Our first focus is to continue with the integration of Bombardier Transportation. We want to finish it as quickly as possible and then continue supporting the business and its initiatives. We also want to reduce the energy consumption of our solutions. It’s an important focus and we already have projects regarding this. In addition, we’re working on the evolution of autonomous driving. We’re great connoisseurs of trains, subways, and the different rolling stock at airports, but now we’re promoting more efficient autonomous driving operations.

Will there come a time when trains run without drivers?

Today we already have fully automated metros in Singapore and Madrid. The airport shuttles are too. And as far as the railway network is concerned, there are already several degrees of automation in the trains; in countries like China, they’ve opted for the highest level. Yes, driverless trains are a trend, whether they arrive sooner or later is another issue, but this depends on legal issues, not technical ones.

What are your biggest challenges as CIO?

Attracting talent. But at Alstom, we’re lucky to be recognized as a top employer globally, as well as in Spain, and it’s one of the pillars of our growth. In fact, in Madrid, we have one of the main centers of excellence in software development. The attraction of technological talent is still one of the challenges we have, though. Not only Alstom, but all companies. It’s a main focus for us. In Spain this year, we’ve hired 350 people out of around 3,000 between Spain and Portugal. We’re looking for all kinds of profiles, from data scientists to systems engineers. Other challenges include completing the integration of Bombardier Transportation, and continuing to analyze how new technologies can help make our products more durable and sustainable.

What does the R&D center in Madrid do?

It develops software to improve communication between the train and the ground, software that’s embedded in the trains themselves, and digital mobility systems that facilitate the frequency of the metro or tram, in that there are systems that will control the traffic lights of the line where they are.

Cybersecurity is also essential in the railway ecosystem, isn’t it?

Yes, many of our customers and operators have critical infrastructures, so cybersecurity is one of our biggest concerns. Currently, around 500 people work in cybersecurity within Alstom, not just in security of products but also internally. Our motto is ‘security by design.’ In our operational and production processes, security plays an important role in the design, implementation, and validation phase.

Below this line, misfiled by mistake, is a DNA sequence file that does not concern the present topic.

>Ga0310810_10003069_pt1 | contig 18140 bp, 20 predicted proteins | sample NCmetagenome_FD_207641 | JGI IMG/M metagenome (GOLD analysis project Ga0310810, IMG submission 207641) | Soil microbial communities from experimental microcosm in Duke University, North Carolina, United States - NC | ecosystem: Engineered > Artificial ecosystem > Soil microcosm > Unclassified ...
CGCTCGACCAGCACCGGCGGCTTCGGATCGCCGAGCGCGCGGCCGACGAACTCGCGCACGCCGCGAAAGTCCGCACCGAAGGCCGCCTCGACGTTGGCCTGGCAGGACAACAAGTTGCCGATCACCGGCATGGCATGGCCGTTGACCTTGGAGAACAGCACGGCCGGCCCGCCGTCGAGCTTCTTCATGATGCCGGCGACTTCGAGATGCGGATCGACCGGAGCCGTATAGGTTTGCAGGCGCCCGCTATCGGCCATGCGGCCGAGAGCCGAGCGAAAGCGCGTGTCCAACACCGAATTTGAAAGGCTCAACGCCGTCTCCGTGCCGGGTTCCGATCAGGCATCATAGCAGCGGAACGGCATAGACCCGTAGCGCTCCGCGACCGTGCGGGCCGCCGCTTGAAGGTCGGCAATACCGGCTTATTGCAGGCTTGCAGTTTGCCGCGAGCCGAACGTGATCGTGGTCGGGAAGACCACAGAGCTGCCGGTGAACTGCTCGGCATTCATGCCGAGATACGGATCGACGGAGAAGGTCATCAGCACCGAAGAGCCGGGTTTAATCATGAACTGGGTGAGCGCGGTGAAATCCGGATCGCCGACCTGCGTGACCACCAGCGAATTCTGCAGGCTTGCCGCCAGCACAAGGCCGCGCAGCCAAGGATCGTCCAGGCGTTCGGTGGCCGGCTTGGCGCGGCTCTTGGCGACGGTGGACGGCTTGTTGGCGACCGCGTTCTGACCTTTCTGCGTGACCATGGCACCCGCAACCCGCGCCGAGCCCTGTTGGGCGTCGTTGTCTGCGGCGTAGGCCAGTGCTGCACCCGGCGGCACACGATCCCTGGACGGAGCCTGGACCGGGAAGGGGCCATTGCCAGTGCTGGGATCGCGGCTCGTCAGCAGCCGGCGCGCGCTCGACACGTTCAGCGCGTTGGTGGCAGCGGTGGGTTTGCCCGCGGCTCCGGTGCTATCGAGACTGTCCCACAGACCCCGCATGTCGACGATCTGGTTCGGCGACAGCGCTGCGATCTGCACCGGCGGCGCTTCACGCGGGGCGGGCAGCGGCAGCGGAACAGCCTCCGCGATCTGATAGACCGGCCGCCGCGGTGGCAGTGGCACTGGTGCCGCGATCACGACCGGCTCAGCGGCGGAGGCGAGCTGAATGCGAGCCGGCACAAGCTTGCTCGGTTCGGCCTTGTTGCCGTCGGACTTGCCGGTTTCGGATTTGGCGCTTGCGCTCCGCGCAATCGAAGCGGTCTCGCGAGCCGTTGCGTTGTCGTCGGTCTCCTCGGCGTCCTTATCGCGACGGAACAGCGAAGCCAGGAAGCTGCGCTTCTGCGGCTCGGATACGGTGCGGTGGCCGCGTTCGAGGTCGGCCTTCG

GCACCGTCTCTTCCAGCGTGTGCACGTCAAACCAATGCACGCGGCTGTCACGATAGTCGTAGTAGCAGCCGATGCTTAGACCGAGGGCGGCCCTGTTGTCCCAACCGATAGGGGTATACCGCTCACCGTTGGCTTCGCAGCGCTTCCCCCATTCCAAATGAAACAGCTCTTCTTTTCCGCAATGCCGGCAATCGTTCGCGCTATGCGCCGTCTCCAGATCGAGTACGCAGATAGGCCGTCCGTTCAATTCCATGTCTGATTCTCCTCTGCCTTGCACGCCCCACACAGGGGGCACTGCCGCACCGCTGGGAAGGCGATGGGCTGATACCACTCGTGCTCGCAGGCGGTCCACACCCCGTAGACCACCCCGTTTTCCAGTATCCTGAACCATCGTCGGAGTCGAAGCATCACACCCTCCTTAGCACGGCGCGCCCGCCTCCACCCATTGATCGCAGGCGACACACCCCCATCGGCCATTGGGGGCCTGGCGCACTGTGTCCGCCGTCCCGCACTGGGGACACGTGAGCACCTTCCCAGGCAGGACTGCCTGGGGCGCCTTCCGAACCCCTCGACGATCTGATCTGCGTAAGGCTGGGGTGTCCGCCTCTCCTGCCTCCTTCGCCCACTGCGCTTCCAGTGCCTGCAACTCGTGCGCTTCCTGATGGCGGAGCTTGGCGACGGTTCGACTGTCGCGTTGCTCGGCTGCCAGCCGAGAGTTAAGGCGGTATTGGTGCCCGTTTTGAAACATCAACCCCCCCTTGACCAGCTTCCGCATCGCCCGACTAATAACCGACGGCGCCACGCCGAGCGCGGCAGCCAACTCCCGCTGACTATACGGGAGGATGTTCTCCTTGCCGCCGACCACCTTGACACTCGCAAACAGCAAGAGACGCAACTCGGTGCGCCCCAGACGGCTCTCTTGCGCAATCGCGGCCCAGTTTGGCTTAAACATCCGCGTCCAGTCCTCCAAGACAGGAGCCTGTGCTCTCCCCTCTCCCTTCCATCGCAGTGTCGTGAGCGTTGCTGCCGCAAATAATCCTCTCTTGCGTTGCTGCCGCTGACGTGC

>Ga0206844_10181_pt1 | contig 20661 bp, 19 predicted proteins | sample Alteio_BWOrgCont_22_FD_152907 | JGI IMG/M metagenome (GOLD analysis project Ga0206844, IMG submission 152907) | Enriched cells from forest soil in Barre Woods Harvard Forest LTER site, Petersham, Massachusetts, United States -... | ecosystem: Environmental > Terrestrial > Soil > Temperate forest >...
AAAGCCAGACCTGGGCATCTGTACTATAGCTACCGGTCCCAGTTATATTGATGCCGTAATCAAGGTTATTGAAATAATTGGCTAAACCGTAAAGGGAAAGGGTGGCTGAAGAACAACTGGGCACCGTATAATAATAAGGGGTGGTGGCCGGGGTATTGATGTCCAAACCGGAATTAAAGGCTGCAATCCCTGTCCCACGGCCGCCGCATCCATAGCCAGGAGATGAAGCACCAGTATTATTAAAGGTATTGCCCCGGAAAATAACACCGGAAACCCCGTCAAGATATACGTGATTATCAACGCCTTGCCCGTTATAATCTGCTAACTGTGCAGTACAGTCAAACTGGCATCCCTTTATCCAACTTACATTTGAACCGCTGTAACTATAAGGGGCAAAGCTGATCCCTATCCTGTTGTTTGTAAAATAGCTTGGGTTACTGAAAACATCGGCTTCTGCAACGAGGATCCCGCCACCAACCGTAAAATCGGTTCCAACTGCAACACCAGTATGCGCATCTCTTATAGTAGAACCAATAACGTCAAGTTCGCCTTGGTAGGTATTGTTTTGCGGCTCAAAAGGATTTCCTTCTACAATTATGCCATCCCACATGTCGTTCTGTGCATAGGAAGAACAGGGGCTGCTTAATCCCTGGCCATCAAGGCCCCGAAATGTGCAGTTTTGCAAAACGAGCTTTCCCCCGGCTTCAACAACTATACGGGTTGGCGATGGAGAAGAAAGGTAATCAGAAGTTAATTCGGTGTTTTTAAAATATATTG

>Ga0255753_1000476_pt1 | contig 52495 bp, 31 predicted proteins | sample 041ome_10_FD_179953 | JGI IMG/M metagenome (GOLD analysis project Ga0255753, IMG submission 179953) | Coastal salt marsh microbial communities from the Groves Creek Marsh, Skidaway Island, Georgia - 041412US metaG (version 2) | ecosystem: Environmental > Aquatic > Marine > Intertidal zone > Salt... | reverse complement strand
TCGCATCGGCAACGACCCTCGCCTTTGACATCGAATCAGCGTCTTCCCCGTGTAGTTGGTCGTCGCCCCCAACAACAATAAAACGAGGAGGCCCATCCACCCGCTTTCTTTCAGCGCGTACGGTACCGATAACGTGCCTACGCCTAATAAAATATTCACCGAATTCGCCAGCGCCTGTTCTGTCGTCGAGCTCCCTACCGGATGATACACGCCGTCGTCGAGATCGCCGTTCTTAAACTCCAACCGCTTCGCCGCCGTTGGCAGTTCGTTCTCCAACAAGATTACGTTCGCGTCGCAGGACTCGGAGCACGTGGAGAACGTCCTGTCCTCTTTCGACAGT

How do you think Alstom is positioned in terms of digital transformation compared to its competition?

We’ve been lucky to start the journey very early. In 2015 we had to set up our IT systems almost from scratch, and there we adopted a more disruptive strategy than traditional companies in the sector, much more focused on the cloud, mobility, and data. Currently, 70% of our solutions work in the cloud, our workloads are cloud ready, and we can use our solutions with any type of device anywhere in digital continuity. We are certainly a data driven company.

The fact of going much more to the cloud and having a fairly standard core system will allow us to work in the same way in Spain as in France, or in any other country, and it allows us to integrate Bombardier Transportation or any other company faster and more efficiently.

Is Alstom’s core business in the cloud?

We have a data center in France but everything else is in the cloud; our main cloud provider is Microsoft Azure. Before, going to the cloud was a riskier step, but if you have a cybersecurity and access strategy based on identity control and data, you get good results.

And what about the hidden costs of the cloud that many CIOs have issue with?

You have to do a business case of any project every three or four years, evaluate it and follow it up. It’s the same in cloud projects, and that’s what we do. For now, we want to continue taking advantage of the technological benefits of the cloud through our partners. 

What other partners do you work with in IT?

In 2015 we decided to work with a very small number of IT partners. One is Microsoft, but we’re also supported by the consulting firm DXC Technology, whose team, by the way, manages our cloud. In the telecommunications area, our global partner is British Telecom, in the ERP and finance part, we work with Accenture, and we have another global partner for support.

Technology companies have the same problems we do in capturing talent. They also face others like SLA controls, costs, and those related to the relationship with the client, and knowledge. But our partners are companies we’ve worked with for many years and have created a strong relationship of knowledge and trust. 

by Esther Macias

Esther is journalist focused on the ICT sector, as well as trends in corporative and consumer markets. She also writes about the digital economy and business priorities for entrepreneurs.